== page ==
Another risk is that as we get to the back half of 2021 with vaccines rolling out and life normalizing, fiscal policy could turn into a headwind with the withdrawal of $2 trillion in public spending. Monetary tools may contract (Macquarie estimates are $3.5 trillion down from $9 trillion). However, these numbers are still small relative to the amount of global debt and global asset values.
This period reminds me a lot of the 1998-2002 period. In that instance the exogenous shock was not a virus, but the Russian debt and East Asian financial crises. This led to turmoil in financial markets and the Fed ended up supporting the banks. With concerns also over Y2K, the Fed led a loosening cycle which culminated in the dotcom bubble in 1999. The peak of this for me was when Razorfish acquired a company called Ice Cube creating a $20 billion Internet advertising behemoth that made little revenue let alone profits. After the Y2K issue passed without incident, the Fed started on a tightening cycle that then caused a 40% peak to trough decline in equities.
However, we currently seem to be more in the 1999 phase and certainly not in the tightening period. I suspect that with coronavirus still raging until at least the middle of next year, there will continue to be high rates of unemployment leading to continued loose monetary and fiscal conditions that will continue to provide a tail wind for markets and probably create Ice Cubed: The Sequel. As we get closer to the end of the year and normality leads to sharp spike in growth and lower unemployment, we may see more concern around inflation and rates, and the ride could get bumpier. Fed-watching will be important.
Top Five Books for 2020
I try to do a lot of reading each year and these were the most influential and interesting books I read in 2020. It’s kind of like a Bill Gates list, but he does a much better job than me.
The Road to Conscious Machines by Michael Woodridge. Woodridge is a professor of computer science at Oxford and gives a comprehensive history of artificial intelligence and its false starts starting from Alan Turing. Besides explaining in layman’s terms the many words you hear from AI companies but don’t know exactly what they are talking about, he catches you up with the problems AI is currently facing and why the Singularity is not coming anytime soon.
Deep Work by Cal Newport is a self-help book written by a professor of computer science at Georgetown. When Bill Gates described his first meeting with Warren Buffett, someone asked them what the most important thing in life was and apparently both said, “focus” at the same time. This book tells you why and gives a lot of helpful tips. We are in a world of constant distractions, but only when we are most focused and disciplined can we deliver our best work.
The Last Lion: Visions of Glory, 1874-1932 is the first book of three written on Winston Churchill by the late William Manchester. This is considered to be the best of the three. It’s very well-written and his research is exhausting. He brings this volatile and history-moving period alive. And his description of the complicated character of Churchill is fascinating. Its long length makes for suitable for lock-down reading. What struck me is how much news there was in Churchill’s time. During that period there were financial crises, wars, rival economic systems and a lot of innovations that led to immediate change (like armoured vehicles, rocket science, energy innovations, communications, cryptography, etc. – often created from wars). Our period is characterized by central bank and fiscal policy coordination, one economic system in capitalism, far fewer wars (the only conflicts this year were the Nagorno-Karabakh War and the Tigray Conflict; I’ll let you figure where those occurred) and technology change that is actually more gradual than back then. Its puts modern day life in perspective.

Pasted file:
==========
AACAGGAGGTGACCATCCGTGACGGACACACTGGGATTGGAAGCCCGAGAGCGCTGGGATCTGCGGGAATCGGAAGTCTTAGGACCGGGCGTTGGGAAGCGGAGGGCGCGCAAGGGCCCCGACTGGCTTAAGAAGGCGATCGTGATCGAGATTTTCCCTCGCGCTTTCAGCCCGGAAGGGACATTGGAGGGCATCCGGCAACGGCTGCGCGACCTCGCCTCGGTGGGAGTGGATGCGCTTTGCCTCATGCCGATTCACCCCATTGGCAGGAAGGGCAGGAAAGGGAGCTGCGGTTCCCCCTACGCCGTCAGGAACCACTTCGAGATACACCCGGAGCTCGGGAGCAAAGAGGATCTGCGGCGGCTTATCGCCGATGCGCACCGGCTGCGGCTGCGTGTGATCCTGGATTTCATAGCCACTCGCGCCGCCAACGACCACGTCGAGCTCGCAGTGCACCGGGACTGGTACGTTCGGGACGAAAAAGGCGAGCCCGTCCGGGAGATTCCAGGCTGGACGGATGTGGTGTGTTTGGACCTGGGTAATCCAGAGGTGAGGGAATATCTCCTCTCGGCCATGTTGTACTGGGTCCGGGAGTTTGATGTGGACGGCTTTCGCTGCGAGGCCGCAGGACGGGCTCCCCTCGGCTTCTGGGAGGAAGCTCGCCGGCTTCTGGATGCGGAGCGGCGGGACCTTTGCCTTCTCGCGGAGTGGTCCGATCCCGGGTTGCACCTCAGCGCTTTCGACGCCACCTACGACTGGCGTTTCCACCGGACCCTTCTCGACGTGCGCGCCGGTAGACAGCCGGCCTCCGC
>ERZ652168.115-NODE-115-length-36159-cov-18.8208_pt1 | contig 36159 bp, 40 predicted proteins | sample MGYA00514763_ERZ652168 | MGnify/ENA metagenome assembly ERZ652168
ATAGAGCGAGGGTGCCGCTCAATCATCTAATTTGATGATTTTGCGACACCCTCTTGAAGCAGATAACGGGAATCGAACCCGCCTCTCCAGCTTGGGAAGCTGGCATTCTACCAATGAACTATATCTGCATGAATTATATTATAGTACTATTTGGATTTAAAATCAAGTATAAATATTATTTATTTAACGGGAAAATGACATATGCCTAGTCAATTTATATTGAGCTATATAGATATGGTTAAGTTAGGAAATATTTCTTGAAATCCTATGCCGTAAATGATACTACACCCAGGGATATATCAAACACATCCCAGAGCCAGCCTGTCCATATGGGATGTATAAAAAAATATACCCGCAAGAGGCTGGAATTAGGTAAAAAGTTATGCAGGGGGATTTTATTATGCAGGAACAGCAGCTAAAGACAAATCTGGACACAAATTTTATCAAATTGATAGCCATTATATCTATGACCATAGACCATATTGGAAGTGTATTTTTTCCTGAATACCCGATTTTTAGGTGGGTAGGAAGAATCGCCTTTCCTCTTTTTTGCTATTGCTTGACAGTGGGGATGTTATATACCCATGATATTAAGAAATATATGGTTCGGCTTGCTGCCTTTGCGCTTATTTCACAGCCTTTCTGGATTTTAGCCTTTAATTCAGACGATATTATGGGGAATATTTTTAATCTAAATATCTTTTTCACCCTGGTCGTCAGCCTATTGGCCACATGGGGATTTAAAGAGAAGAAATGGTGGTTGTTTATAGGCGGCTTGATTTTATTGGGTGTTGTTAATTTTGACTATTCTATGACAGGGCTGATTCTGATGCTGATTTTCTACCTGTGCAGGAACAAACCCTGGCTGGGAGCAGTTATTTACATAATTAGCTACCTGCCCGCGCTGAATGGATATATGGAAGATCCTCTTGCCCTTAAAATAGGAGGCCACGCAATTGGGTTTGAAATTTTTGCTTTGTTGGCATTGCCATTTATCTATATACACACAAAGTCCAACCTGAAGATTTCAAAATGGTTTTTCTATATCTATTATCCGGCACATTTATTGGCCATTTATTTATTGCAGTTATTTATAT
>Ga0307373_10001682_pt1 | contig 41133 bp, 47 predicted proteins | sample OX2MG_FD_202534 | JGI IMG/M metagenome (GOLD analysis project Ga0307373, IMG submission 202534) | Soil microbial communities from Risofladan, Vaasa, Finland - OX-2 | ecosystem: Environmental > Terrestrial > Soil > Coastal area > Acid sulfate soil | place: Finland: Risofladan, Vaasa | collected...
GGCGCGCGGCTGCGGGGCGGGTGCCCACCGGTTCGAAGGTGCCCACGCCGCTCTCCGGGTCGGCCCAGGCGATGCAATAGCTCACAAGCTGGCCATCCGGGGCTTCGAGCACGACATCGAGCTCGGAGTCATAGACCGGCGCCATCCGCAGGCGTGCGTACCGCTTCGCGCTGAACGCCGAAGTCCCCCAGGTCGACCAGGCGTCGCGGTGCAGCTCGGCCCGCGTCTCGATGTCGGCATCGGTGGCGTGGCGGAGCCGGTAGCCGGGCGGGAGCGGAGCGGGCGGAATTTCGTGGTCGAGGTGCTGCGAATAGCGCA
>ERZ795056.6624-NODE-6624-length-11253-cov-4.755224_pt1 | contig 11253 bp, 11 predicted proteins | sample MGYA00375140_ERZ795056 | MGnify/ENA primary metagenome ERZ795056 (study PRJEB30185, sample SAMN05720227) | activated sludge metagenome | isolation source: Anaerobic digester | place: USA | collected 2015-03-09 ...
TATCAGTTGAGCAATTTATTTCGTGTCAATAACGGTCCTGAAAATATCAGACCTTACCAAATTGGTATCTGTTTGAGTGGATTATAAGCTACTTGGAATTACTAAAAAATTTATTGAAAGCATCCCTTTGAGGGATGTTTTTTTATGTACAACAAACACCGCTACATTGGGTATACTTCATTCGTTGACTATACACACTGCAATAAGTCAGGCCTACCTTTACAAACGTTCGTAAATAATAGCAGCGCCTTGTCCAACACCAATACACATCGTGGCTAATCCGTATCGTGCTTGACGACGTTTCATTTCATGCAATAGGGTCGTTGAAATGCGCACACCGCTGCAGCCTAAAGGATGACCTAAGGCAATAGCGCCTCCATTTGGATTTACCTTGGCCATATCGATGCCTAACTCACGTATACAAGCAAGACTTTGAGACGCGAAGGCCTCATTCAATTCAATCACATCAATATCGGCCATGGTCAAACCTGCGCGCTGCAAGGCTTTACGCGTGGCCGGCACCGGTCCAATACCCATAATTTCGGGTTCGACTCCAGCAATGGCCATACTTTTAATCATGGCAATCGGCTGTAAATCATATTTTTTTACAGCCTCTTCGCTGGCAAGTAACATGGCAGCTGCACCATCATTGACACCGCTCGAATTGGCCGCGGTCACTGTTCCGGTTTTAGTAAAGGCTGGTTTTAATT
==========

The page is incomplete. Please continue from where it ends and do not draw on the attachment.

Out-Innovate by Alexander Lazarow is about some of the companies outside of Silicon Valley that are creating and establishing new businesses. Silicon Valley dominates start-up investing, while emerging markets get little VC funding. Even in the U.S. about 60% of start-ups are outside the West Coast but only get 40% of the funding. But there are now 1.3 million technology start-ups globally and many of them are now in the frontier, emerging markets and China. As a result, the future is likely to be different as successful entrepreneurs in these frontier areas encourage other entrepreneurs to innovate and create alternative ecosystems to Silicon Valley. The book is the most interesting when it describes many companies and unicorns you have probably have not heard about before.
Finally, I put down a fiction book called A Gentleman in Moscow by Amor Towles. In a year that was not so uplifting, it was nice to read a book that was. It’s about an aristocrat who is imprisoned in the Metropol in Moscow at the start of the Russian Revolution. It illustrates that often hardship and negative circumstance can lead to purpose and emotional discovery.